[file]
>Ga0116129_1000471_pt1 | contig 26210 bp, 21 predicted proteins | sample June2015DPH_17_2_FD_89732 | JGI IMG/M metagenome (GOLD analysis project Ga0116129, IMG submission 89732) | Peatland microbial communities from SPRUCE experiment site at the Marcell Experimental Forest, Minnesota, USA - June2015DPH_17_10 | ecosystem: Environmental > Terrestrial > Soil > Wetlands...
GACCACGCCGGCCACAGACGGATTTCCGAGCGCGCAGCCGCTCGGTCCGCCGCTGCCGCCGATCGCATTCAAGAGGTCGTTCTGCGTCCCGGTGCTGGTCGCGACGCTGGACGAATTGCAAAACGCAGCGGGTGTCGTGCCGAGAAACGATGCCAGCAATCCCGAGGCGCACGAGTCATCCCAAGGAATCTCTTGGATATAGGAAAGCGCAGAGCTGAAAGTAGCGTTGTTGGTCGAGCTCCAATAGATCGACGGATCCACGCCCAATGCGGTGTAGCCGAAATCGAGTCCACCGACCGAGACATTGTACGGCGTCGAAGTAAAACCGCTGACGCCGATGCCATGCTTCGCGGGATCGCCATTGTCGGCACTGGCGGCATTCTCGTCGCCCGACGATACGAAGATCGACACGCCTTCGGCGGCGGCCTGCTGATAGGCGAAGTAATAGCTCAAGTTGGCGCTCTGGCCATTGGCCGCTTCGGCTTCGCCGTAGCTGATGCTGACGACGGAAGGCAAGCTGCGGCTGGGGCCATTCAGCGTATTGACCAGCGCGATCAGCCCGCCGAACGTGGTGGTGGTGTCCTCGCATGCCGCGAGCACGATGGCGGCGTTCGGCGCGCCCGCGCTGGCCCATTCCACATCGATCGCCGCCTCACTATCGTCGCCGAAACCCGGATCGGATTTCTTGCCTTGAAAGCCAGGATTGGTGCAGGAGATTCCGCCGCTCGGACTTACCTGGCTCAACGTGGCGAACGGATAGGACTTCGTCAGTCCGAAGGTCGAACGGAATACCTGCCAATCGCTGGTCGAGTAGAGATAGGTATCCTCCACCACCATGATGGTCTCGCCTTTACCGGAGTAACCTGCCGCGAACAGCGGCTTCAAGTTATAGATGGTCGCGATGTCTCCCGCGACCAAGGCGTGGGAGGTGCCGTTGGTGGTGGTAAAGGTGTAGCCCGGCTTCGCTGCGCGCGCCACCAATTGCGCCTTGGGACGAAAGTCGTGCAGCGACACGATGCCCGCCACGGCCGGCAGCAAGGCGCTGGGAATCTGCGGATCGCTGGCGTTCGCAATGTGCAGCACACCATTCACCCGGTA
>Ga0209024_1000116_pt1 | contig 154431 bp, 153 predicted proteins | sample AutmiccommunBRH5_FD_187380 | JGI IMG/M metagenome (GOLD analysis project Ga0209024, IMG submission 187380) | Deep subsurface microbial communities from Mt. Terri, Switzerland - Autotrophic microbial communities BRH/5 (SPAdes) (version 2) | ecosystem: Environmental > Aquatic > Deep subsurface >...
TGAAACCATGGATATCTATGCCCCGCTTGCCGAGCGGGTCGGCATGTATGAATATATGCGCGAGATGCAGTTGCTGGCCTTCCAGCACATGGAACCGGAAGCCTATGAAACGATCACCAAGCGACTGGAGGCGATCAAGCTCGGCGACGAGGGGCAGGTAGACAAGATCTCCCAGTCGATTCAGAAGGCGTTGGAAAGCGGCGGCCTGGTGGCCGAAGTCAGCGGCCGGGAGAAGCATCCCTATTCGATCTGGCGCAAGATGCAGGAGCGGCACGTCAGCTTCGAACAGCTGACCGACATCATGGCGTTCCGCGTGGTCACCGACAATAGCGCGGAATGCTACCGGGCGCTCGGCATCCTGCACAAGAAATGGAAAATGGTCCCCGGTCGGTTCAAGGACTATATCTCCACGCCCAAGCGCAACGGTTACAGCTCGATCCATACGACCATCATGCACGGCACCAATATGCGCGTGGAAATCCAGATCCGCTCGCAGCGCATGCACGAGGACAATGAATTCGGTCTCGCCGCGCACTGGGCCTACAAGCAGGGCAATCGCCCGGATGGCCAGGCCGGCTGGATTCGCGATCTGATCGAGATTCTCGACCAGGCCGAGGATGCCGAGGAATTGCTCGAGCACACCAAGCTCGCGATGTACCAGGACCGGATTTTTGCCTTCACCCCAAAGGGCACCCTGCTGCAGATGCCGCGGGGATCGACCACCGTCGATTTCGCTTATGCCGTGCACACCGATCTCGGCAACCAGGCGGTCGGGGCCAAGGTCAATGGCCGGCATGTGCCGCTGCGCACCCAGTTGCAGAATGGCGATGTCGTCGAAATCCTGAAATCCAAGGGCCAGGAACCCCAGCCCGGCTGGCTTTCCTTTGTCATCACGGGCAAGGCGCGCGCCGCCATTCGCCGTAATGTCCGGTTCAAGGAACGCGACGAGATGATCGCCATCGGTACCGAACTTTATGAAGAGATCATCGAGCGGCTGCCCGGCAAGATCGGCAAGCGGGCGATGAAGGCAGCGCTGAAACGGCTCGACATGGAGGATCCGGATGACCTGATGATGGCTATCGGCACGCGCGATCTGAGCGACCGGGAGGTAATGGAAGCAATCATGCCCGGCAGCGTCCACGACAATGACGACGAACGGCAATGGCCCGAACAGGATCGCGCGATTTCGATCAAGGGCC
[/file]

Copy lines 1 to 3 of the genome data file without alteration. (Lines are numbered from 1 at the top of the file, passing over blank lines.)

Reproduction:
>Ga0116129_1000471_pt1 | contig 26210 bp, 21 predicted proteins | sample June2015DPH_17_2_FD_89732 | JGI IMG/M metagenome (GOLD analysis project Ga0116129, IMG submission 89732) | Peatland microbial communities from SPRUCE experiment site at the Marcell Experimental Forest, Minnesota, USA - June2015DPH_17_10 | ecosystem: Environmental > Terrestrial > Soil > Wetlands...
GACCACGCCGGCCACAGACGGATTTCCGAGCGCGCAGCCGCTCGGTCCGCCGCTGCCGCCGATCGCATTCAAGAGGTCGTTCTGCGTCCCGGTGCTGGTCGCGACGCTGGACGAATTGCAAAACGCAGCGGGTGTCGTGCCGAGAAACGATGCCAGCAATCCCGAGGCGCACGAGTCATCCCAAGGAATCTCTTGGATATAGGAAAGCGCAGAGCTGAAAGTAGCGTTGTTGGTCGAGCTCCAATAGATCGACGGATCCACGCCCAATGCGGTGTAGCCGAAATCGAGTCCACCGACCGAGACATTGTACGGCGTCGAAGTAAAACCGCTGACGCCGATGCCATGCTTCGCGGGATCGCCATTGTCGGCACTGGCGGCATTCTCGTCGCCCGACGATACGAAGATCGACACGCCTTCGGCGGCGGCCTGCTGATAGGCGAAGTAATAGCTCAAGTTGGCGCTCTGGCCATTGGCCGCTTCGGCTTCGCCGTAGCTGATGCTGACGACGGAAGGCAAGCTGCGGCTGGGGCCATTCAGCGTATTGACCAGCGCGATCAGCCCGCCGAACGTGGTGGTGGTGTCCTCGCATGCCGCGAGCACGATGGCGGCGTTCGGCGCGCCCGCGCTGGCCCATTCCACATCGATCGCCGCCTCACTATCGTCGCCGAAACCCGGATCGGATTTCTTGCCTTGAAAGCCAGGATTGGTGCAGGAGATTCCGCCGCTCGGACTTACCTGGCTCAACGTGGCGAACGGATAGGACTTCGTCAGTCCGAAGGTCGAACGGAATACCTGCCAATCGCTGGTCGAGTAGAGATAGGTATCCTCCACCACCATGATGGTCTCGCCTTTACCGGAGTAACCTGCCGCGAACAGCGGCTTCAAGTTATAGATGGTCGCGATGTCTCCCGCGACCAAGGCGTGGGAGGTGCCGTTGGTGGTGGTAAAGGTGTAGCCCGGCTTCGCTGCGCGCGCCACCAATTGCGCCTTGGGACGAAAGTCGTGCAGCGACACGATGCCCGCCACGGCCGGCAGCAAGGCGCTGGGAATCTGCGGATCGCTGGCGTTCGCAATGTGCAGCACACCATTCACCCGGTA
>Ga0209024_1000116_pt1 | contig 154431 bp, 153 predicted proteins | sample AutmiccommunBRH5_FD_187380 | JGI IMG/M metagenome (GOLD analysis project Ga0209024, IMG submission 187380) | Deep subsurface microbial communities from Mt. Terri, Switzerland - Autotrophic microbial communities BRH/5 (SPAdes) (version 2) | ecosystem: Environmental > Aquatic > Deep subsurface >...